Background on Frontier / JetBlue / Spirit

In February 2022, Frontier Airlines (“ULCC”) announced plans to acquire Spirit for roughly $6.6b through a combination of cash and stock with an expected closing date in 2H22. In April 2022, JetBlue (“JBLU”) presented an all-cash offer to acquire Spirit for $7.3b, which Spirit rejected given regulatory concerns and entered into an agreement with Frontier. Ultimately, JetBlue sweetened their terms to $33.50/share in cash (~$7.6b EV) and Spirit terminated their deal with Frontier while agreeing to be acquired by JetBlue as of 7/28/22.

There are some nuances to the per share consideration, but Spirit shareholders received $2.50 upfront (on 10/26/22), plus a $0.10/month “ticking” fee while the deal was going through standard closing conditions. If the deal closed, Spirit shareholders would have received $31/share in cash for a maximum consideration of $34.15 (depending on ultimate closing date).

The market placed substantial risk on the SAVE/JBLU deal going through on original terms as SAVE stock never traded close to the $31/share deal price.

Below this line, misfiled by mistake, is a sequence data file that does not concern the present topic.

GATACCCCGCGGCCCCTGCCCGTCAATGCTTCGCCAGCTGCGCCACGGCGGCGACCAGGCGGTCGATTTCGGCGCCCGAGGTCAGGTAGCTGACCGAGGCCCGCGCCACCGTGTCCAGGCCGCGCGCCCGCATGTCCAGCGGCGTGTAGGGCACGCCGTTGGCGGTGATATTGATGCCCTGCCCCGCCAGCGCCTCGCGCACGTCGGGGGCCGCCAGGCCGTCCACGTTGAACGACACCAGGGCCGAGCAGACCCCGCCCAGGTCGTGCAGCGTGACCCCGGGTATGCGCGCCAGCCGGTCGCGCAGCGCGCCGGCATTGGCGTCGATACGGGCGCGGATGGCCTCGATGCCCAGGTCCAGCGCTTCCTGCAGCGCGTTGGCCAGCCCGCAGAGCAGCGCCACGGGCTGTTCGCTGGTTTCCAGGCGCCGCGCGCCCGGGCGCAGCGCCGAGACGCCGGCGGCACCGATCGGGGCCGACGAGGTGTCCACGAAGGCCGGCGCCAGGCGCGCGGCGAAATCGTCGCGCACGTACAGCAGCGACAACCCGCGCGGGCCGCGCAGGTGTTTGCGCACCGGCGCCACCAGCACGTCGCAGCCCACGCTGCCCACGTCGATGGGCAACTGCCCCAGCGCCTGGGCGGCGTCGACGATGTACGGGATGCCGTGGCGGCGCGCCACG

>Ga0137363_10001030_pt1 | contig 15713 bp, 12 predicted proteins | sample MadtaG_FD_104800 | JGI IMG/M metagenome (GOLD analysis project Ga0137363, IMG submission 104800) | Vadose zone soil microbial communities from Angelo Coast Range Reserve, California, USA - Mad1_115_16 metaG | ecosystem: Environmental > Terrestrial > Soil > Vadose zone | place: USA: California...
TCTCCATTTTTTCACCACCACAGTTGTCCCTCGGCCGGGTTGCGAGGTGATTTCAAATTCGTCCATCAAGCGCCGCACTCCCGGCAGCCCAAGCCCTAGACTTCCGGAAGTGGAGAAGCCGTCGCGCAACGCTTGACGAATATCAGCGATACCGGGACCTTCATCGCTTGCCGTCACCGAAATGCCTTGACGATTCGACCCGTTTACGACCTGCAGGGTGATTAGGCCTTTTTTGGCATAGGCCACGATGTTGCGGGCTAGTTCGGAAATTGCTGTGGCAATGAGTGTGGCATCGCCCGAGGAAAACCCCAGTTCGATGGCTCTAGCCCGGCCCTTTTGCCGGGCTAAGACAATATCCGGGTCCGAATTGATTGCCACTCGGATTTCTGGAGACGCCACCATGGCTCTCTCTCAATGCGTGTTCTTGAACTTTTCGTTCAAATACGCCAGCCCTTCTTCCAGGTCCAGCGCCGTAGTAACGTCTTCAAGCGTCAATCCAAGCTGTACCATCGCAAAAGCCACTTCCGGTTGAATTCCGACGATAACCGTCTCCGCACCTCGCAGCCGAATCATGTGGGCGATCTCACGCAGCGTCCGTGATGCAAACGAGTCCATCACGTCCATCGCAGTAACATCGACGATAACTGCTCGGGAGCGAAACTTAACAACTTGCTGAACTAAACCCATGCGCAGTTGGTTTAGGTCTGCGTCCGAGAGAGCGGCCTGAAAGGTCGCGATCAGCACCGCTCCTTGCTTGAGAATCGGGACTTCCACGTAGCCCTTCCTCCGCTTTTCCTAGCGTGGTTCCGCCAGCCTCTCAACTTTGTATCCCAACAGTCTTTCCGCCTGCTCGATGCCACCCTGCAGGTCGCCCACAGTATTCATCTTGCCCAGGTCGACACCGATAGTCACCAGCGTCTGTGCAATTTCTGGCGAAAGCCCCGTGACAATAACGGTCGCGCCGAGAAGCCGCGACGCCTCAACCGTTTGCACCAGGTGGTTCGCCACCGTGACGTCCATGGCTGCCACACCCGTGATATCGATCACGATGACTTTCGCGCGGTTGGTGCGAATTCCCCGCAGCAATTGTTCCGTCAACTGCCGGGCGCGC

And rightly so because on 3/7/23 the DOJ sued to block the merger on antitrust grounds and as of 1/16/24 won an injunction from the District Court of Massachusetts blocking the two companies from merging. Per the merger agreement, JBLU is required to appeal but has a low probability of success. In our view (and most of the market), the merger is dead and JetBlue will end up paying another $70mm to Spirit given the deal failed to close on antitrust grounds.

Historically, airline mergers allowed carriers to reduce cost and excess capacity but with the recent DOJ win, further M&A faces an uphill battle (note that Alaska Air is working to close a deal to acquire Hawaiian Air for $930mm).

Quick Sidebar on Key Industry Operating Metrics

We reference these terms in the sections below

Revenue Passenger Miles ("RPM"): The number of miles travelled by paying passengers in a period.

Available Seat Miles ("ASM"): The total number of miles flown by an airline in a period based on total capacity of all aircraft in their fleet.